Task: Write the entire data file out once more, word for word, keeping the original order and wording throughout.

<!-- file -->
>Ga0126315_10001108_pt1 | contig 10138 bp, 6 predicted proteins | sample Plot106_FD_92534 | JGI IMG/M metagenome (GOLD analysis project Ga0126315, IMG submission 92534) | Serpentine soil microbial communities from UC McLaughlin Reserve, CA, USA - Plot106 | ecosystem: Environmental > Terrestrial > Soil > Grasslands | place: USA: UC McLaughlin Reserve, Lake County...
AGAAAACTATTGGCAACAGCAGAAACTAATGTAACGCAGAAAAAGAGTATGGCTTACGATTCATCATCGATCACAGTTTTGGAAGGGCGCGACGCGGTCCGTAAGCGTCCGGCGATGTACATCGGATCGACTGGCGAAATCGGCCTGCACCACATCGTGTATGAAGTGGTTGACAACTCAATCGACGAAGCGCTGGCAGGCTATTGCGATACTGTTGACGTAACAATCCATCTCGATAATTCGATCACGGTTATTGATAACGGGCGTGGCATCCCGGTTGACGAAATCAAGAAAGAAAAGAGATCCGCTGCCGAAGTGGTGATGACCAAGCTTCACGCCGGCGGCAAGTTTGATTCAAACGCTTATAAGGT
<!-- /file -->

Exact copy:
>Ga0126315_10001108_pt1 | contig 10138 bp, 6 predicted proteins | sample Plot106_FD_92534 | JGI IMG/M metagenome (GOLD analysis project Ga0126315, IMG submission 92534) | Serpentine soil microbial communities from UC McLaughlin Reserve, CA, USA - Plot106 | ecosystem: Environmental > Terrestrial > Soil > Grasslands | place: USA: UC McLaughlin Reserve, Lake County...
AGAAAACTATTGGCAACAGCAGAAACTAATGTAACGCAGAAAAAGAGTATGGCTTACGATTCATCATCGATCACAGTTTTGGAAGGGCGCGACGCGGTCCGTAAGCGTCCGGCGATGTACATCGGATCGACTGGCGAAATCGGCCTGCACCACATCGTGTATGAAGTGGTTGACAACTCAATCGACGAAGCGCTGGCAGGCTATTGCGATACTGTTGACGTAACAATCCATCTCGATAATTCGATCACGGTTATTGATAACGGGCGTGGCATCCCGGTTGACGAAATCAAGAAAGAAAAGAGATCCGCTGCCGAAGTGGTGATGACCAAGCTTCACGCCGGCGGCAAGTTTGATTCAAACGCTTATAAGGT